- The Washington Times - Saturday, October 8, 2005


By John Berendt

Penguin, $25.95, 414 pages

It has been 10 years since John Berendt’s “Midnight in the Garden of Good and Evil” seemed to hold a permanent slot on international bestseller lists. Ever since, loyal readers have wondered what the intrepid journalist who gave the world Lady Chablis (a transvestite chanteuse) and a decorum-tweaked Savannah, Ga. would do next.

Well, next is here in the form of “The City of Falling Angels,” and while the book is a little less startling and perhaps a little less fun than its predecessor, it is filled with the kind of graceful writing and captivating detail that won Mr. Berendt his following.

And taking up as it does a beloved, but drowning city the book could not be more timely. While it is Venice that Mr. Berendt visits, reveals, celebrates and ponders, readers will find it hard not to think of New Orleans, and think of it often.

The book begins with an observation about Venice that sticks with the reader throughout. “‘Everyone in Venice is acting,’ Count Girolamo Marcello told me. ‘Everyone plays a role, and the role changes. The key to understanding Venetians is rhythm — the rhythm of the lagoon, the rhythm of the water, the tides, the waves …’”

So, once more readers learn that while a city is Mr. Berendt’s subject, it will be the people of the city who will shape its fate when disaster strikes.

The disaster in question took place the evening of Jan. 29, 1996. On that night, at a time of year when all the tourists had gone, a fire destroyed the Fenice, the Venetian opera house.

As Mr. Berendt writes “The Gran Teatro La Fenice was one of the splendors of Venice; it was arguably the most beautiful opera house in the world, and one of the most significant. The Fenice had commissioned dozens of operas that had premiered on its stage — Verdi’s La Traviata and Rigoletto, Igor Stravinsky’s The Rake’s Progress, Benjamin Britten’s The Turn of the Screw. For two hundred years, audiences had delighted in the sumptuous clarity of the Fenice’s acoustics, the magnificence of its five tiers of gilt-encrusted boxes and the baroques fantasy of it all.’”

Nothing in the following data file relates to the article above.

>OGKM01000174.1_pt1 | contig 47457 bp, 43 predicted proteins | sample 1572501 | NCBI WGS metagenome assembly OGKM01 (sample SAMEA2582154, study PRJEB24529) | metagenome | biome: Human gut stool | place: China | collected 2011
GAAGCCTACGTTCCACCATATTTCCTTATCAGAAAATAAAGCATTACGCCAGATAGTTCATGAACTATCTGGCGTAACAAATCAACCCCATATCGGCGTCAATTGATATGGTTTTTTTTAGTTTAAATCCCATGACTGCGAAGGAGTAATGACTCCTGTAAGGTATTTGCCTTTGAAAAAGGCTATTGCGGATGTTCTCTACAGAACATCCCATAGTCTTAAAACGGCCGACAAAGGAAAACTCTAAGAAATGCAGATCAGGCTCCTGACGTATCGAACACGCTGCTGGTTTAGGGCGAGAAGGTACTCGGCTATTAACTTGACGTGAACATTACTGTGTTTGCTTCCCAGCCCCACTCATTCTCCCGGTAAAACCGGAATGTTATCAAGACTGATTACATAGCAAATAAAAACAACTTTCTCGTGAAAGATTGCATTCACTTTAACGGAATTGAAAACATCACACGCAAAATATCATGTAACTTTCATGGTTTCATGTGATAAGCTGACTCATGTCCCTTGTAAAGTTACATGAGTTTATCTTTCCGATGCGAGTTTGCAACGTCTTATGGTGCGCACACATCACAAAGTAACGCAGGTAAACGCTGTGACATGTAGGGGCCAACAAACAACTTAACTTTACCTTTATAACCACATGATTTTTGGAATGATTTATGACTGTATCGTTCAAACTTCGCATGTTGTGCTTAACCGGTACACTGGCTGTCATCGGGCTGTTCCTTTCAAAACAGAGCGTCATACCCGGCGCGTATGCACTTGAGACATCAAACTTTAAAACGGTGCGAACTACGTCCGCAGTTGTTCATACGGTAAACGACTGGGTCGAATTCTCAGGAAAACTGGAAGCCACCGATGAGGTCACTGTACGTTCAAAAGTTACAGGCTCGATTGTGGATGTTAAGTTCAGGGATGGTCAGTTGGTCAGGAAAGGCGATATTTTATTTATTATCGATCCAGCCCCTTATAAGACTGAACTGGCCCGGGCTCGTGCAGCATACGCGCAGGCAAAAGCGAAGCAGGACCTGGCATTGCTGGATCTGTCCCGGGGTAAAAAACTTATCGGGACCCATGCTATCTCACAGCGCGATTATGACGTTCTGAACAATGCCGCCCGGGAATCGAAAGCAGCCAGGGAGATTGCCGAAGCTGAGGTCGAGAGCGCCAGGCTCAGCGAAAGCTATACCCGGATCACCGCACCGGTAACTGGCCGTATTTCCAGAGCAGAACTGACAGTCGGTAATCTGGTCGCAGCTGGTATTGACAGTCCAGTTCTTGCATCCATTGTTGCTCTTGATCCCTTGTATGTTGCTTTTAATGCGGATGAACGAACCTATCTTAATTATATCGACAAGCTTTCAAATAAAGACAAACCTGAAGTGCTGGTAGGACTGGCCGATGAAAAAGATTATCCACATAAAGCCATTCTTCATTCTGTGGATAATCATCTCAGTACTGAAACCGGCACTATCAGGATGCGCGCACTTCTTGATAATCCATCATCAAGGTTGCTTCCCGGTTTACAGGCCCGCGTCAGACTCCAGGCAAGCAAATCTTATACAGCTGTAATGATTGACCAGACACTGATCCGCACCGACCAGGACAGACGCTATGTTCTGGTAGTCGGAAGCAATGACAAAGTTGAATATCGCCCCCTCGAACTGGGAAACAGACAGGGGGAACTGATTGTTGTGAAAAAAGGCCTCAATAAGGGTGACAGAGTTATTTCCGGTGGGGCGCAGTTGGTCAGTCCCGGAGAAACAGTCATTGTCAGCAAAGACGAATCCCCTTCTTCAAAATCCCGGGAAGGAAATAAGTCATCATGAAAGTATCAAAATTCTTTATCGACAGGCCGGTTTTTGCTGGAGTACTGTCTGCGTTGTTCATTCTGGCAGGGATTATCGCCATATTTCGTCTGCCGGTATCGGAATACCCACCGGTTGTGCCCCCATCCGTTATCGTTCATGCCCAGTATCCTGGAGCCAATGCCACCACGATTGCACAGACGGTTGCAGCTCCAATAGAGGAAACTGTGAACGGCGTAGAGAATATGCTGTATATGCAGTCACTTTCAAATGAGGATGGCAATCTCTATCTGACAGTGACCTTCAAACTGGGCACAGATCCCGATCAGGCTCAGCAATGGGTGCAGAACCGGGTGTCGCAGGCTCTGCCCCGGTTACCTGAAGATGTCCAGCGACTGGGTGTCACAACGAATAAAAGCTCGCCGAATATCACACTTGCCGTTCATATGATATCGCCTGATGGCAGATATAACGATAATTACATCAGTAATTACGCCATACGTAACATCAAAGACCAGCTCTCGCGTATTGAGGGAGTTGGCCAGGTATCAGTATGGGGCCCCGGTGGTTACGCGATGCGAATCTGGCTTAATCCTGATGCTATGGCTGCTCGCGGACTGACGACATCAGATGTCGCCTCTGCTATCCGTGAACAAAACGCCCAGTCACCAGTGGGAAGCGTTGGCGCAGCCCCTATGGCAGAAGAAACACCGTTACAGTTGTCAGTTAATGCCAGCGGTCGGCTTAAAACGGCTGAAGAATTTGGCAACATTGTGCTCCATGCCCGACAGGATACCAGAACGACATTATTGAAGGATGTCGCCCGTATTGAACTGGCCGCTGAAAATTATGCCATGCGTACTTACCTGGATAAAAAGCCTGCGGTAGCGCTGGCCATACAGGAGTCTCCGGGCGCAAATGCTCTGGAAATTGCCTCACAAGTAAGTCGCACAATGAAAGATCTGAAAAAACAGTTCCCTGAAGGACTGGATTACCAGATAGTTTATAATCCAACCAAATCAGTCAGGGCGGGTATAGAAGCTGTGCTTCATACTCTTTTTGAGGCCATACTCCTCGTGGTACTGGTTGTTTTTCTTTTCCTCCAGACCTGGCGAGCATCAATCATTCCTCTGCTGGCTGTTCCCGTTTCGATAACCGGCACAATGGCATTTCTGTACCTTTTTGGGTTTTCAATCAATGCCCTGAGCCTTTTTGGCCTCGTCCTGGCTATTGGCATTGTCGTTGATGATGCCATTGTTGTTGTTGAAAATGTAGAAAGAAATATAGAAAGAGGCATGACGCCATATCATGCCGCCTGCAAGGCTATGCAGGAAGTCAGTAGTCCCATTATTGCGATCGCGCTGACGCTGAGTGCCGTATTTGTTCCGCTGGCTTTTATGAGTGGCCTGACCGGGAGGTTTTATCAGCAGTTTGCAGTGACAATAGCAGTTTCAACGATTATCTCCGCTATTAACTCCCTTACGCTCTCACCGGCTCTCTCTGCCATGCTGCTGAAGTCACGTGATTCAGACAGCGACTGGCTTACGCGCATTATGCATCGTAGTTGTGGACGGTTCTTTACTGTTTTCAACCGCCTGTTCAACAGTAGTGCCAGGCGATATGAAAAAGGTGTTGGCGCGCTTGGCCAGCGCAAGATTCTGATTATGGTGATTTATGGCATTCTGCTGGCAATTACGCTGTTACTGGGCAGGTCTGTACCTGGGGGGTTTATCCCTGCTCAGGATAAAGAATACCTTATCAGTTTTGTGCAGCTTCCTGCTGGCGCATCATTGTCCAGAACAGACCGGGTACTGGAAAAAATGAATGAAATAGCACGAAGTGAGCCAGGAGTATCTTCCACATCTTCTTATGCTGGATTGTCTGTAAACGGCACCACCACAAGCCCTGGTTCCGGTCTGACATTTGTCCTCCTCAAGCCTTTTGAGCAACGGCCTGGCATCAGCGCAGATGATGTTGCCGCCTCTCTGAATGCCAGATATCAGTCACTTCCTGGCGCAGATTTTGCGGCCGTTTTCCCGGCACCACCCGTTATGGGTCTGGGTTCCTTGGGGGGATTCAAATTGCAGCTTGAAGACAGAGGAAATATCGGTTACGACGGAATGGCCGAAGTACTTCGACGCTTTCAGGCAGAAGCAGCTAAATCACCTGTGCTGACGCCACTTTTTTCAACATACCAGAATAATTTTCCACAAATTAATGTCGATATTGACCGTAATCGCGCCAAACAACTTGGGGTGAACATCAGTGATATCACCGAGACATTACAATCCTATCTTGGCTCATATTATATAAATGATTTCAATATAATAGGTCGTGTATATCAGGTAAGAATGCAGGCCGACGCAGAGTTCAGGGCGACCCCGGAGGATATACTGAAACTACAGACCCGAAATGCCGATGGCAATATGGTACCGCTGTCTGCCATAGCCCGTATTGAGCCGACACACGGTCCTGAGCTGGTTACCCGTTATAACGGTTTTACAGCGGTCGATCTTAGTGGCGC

When the city begins to ask itself how did this happen and arson becomes the answer, Mr. Berendt, who had arrived in Venice three days after the fire, is given the gift of a plot line.

Sort of.

Because the truth is while Mr. Berendt will dutifully follow the course of the investigation from indictments to trial, that narrative line pales by comparison to the tapestry of characters and subplots that give Venice its life and enigmatic charm — a technique the author employed in “Midnight in the Garden of Good and Evil.”

One has the feeling that a fire was the random circumstance which allowed Mr. Berendt to do what he intended to do all along: write about Venice. He must have known before his trip just how irresistible it has always been to wax poetic about this city of “faded grandeur, a place of melancholy, nostalgia, romance , mystery and beauty.” And after charting what many — from Lord Byron to John Ruskin to Henry James to Charles Dickens and Thomas Mann had to say, it is Mary McCarthy who seems to have thrown down the gauntlet that Mr. Berendt picks up. She observed: “‘Nothing can be said [about Venice] (including this statement) that has not been said before. McCarthy’s parenthetical comment, ‘including this statement’ was an allusion to Henry James …”